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This is the time of the year when we start reflecting on the year’s accomplishments and memorable events. We also look ahead to the New Year to revise business plans, create goals and develop budgets. In a recent conversation with Michael Kitces, he told me 2014 will be a transition year where we pay more attention to, and start to really notice, the coming generational age crisis that the advisory world is facing.
The average age of a financial advisor is about 50 (See Will your advisor retire before you do? or Advisor Succession Planning: Managing the Retirement of Baby Boomer Advisors) and has been rising every year as the industry fails to recruit enough young people to balance out the aging of existing advisors. While this graying of financial advisors and the difficulty in attracting young talent is not a recent phenomenon, Michael told me that it seems to be gaining momentum.
“We are seeing a transition as industry consolidation continues,” Michael says. “A recent Moss Adams benchmark study found for the first time there are more employee advisors than owner-advisors. Yet this is heightening the awareness about the struggles to find talent.”
An increasing number of advisors are now working in consolidated firms. Small to mid-sized advisors are being “acquired” through this industry consolidation, and growing firms are hiring employee advisors to provide capacity and service clients. Junior talent is being recruited out of school and staying with their firm as their careers progress. According to Michael we’re beginning to experience a serious talent squeeze as a result.
Michael believes “The industry has reached a culmination point where the idea of a talent shortfall is not something that may happen in the future, it is happening, now. The growth in undergraduate and adult education CFP certification programs is not enough to replace the outflow of retiring advisors that will be coming.” Adding to the dilemma is that fact that while the number of academic programs for financial planning at degree-granting institutions has exploded in recent years, many students don’t necessarily go on to become financial advisors.
Attracting the next generation of financial advisors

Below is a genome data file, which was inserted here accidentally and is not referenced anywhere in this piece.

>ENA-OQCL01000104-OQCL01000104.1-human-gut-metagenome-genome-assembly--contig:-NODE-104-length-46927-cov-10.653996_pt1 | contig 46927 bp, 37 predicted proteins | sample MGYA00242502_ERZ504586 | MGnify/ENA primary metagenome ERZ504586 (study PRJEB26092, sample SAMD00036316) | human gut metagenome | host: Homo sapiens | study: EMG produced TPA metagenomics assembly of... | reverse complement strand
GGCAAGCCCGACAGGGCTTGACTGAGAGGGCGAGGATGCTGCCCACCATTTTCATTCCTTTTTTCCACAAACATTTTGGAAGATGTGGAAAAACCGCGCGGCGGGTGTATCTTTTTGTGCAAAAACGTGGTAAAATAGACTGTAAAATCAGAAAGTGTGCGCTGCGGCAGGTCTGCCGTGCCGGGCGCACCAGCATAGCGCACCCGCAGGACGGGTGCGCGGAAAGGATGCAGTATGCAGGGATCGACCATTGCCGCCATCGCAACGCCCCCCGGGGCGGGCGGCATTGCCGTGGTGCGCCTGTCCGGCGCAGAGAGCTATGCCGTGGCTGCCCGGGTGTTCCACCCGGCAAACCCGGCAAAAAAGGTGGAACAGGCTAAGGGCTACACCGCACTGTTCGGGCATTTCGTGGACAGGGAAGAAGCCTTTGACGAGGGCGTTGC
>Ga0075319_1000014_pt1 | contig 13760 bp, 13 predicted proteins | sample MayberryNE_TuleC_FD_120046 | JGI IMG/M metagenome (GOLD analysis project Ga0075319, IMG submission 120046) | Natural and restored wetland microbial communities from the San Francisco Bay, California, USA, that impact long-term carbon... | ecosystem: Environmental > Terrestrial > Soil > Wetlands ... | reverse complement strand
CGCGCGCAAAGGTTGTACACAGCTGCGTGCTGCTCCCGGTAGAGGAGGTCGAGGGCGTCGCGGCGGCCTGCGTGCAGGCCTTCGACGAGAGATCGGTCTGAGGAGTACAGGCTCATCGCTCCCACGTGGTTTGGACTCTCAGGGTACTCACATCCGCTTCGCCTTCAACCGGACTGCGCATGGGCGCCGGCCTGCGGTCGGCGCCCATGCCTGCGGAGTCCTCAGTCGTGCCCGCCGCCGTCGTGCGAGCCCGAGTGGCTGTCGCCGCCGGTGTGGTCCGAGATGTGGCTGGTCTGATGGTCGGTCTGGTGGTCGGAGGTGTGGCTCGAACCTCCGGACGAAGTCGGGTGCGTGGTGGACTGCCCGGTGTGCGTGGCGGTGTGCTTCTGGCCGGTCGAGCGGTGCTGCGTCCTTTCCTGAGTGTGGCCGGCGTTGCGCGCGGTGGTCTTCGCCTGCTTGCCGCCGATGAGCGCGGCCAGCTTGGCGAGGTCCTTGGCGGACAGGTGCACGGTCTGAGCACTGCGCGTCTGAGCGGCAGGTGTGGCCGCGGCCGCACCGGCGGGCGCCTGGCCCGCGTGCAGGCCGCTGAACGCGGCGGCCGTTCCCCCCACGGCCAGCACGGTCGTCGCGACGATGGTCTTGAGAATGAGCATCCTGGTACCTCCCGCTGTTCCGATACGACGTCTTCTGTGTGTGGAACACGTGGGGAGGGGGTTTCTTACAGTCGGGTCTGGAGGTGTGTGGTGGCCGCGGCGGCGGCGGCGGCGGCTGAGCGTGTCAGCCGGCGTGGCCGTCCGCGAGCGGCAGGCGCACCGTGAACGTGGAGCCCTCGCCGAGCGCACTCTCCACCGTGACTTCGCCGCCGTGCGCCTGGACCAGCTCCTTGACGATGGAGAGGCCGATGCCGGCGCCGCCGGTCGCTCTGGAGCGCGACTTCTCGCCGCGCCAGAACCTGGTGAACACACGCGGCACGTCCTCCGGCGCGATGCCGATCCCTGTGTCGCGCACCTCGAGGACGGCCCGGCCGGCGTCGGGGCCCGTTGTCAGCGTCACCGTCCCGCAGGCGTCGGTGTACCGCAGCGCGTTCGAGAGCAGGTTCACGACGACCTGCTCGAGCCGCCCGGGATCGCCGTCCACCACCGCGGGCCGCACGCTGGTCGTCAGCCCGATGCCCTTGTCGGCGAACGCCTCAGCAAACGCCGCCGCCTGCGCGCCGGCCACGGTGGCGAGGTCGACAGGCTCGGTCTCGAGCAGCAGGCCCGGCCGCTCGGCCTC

“Part of the challenge is that the industry is doing a terrible job at communicating what we do to the next generation,” says Michael. Paradoxically he tells me, the financial advisor profession has many of the qualities that the Gen X and especially Gen Y generation are looking for. These next generations are entrepreneurial minded, want a healthy work/life balance, are much less money centric than Baby Boomers, and want to accomplish something meaningful with their work. The reality as Michael points out is that the financial planning profession lets them have significant personal meaning in terms of helping people, lets them do it with the lifestyle they want, etc. “We have all the right traits, but we don’t communicate it properly,” Michael suggests. “The industry in aggregate is still using traditional messages focused on making money and unlimited income potential, and it’s a real turn-off to younger advisors.”
The impact of the generational talent crisis on M&A activity
The squeeze is on — the difficulty in attracting new talent fast enough to replace the outflow of retiring advisors is starting to put pressure on entry level salaries and margins. In addition, the talent dearth constricts available buyers for established firms.
“We are starting to see a slow and steady bleed of people who want to exit their businesses but can’t find the talent to come in and take over,” Michael says. The biggest trend he sees coming are the larger firms gobbling up, consolidating, or otherwise servicing smaller ones because they have the resources to do that. “If you are a 40-year old advisor with the money to buy your own business and the skill-set to run it then you have a huge number of firms to pick from.”
Improving operational efficiency and business valuation simultaneously
One of the ways to combat margin pressures (e.g., due to the talent shortage) is to use technology and cloud-based capabilities to become more efficient.
As Michael noted, “A recent Fidelity benchmarking study said the average Gen-X practice is more profitable than a baby boomer one because of its use of technology. From trading to rebalancing to aggregation software, becoming paperless and outsourcing can improve efficiency.”
Michael pointed out that for firms who already have in-house staff doing operations that the firm wants to outsource, outsourcing can be a bit sticky. Eventually firms reallocate these team members to do something else, but that’s difficult if the practice isn’t growing and creating new staff opportunities. In addition, Michael said, “A more efficient practice that makes it easier for a new buyer therefore increases the valuation multiple of the business. The technology savvy Gen-X advisor is not interested in purchasing an inefficient baby boomer practice, which would just force them as the buyer to do the investing in technology anyway.”
Change can be uncomfortable for some. For others, it represents opportunity. My personal view is that demographic changes, both on the advisory side and also on the client side, are going to bring great change to the advisory world over the next decade. Advisors who anticipate, embrace and plan for these shifts should be well positioned for the future.
Michael Kitces is a Partner and the Director of Research for Pinnacle Advisory Group, and publisher of the financial planning industry blog Nerd’s Eye View. You can follow him on Twitter at @MichaelKitces, or connect with him on Google+.
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